Export-Import Bank is Not Corporate Welfare
The U.S. House of Representatives has passed, and the U.S. Senate is considering, a bipartisan bill to re-open the Export-Import Bank, a federal institution that facilitates U.S. exports with loans, insurance, and credit guarantees.
While the trade bank’s mandate is to help U.S. businesses face a global economy, critics say its practices mainly boost multi-national corporations.
Steven Kyle, an expert in macroeconomics and government policy and an economics professor at Cornell University, says that considering the bank’s practices a form of corporate welfare misses the point.
“There are many politicians out there who would like to imagine that the world of international trade is one where the rules of free markets apply,” said Kyle. “However pleasant that thought might be, it is not the world we actually live in.”
In the real world there are competitors who would gladly use local exports-imports banks to steal deals from U.S. exporters, Kyle noted. “This is particularly true in the case of aircraft manufacturers, where Boeing’s main competitor, Airbus, can offer export credits and financing,” he added. “Thanks to the French government, Airbus can also seal a deal that we cannot because of lack of financing and guarantees.”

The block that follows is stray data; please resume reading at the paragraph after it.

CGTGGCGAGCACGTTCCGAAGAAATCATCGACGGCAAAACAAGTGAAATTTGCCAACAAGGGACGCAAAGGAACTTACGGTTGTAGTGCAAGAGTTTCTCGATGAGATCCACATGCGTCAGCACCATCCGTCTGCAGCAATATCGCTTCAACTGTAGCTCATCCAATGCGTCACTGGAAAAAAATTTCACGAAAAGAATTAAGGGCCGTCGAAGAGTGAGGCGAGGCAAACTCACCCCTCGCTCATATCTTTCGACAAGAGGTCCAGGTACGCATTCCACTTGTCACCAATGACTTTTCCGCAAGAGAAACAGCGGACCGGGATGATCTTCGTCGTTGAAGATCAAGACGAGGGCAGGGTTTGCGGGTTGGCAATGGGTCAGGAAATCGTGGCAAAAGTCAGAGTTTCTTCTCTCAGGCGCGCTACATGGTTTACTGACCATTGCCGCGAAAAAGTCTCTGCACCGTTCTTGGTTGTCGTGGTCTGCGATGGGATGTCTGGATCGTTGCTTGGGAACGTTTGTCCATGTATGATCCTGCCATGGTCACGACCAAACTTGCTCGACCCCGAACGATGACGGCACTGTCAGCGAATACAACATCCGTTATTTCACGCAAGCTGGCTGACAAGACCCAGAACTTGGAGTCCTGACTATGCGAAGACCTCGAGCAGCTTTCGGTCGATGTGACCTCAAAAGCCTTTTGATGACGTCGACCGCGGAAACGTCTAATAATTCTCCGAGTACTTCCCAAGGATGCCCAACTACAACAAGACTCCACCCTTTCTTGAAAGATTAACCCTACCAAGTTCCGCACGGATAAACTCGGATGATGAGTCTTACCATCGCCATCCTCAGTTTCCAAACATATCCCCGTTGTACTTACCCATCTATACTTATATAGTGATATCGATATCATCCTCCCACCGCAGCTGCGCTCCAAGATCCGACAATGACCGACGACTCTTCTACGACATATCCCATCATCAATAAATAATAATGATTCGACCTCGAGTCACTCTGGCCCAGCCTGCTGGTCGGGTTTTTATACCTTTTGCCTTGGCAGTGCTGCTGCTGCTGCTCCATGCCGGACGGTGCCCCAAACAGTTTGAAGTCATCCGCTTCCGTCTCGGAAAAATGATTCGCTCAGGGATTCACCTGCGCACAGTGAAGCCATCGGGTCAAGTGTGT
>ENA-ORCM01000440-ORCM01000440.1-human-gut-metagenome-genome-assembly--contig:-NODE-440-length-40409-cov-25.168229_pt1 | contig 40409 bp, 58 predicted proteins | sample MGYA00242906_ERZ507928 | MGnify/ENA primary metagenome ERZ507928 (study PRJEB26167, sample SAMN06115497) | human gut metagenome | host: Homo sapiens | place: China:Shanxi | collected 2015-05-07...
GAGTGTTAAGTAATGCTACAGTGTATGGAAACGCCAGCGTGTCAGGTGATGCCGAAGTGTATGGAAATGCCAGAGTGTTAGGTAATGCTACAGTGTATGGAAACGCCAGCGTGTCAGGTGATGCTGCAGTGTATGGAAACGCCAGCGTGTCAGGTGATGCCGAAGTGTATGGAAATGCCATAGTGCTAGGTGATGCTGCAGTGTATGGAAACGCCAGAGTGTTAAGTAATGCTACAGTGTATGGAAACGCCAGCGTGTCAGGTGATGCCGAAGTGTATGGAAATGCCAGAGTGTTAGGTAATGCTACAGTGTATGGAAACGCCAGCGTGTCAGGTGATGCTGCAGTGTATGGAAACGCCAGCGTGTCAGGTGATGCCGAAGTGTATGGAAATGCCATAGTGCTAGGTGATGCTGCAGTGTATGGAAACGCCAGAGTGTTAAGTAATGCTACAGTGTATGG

While EXIM tout its services to small businesses, the basic problem that the bank helps solve is one faced by large and small companies alike: How do exporters finance sales abroad when commercial banks refuse to lend because of lack of domestic guarantee or collateral? “Solving this problem may look like corporate welfare to some,” said Kyle, “but in reality it is the difference between the business going to our corporations or to foreign ones abroad.”
The failure of Congress to renew EXIM has caused damage that won’t be reversed no matter what happens now, according to Kyle. “Once factories leave they don’t come back,” he said. “Congress has made it crystal clear that depending on the Export-Import Bank is a risky proposition and it will take many years to erase that perception. After all, the authorization could be up for debate in another year or two even if Congress reverses course and renews it tomorrow.”
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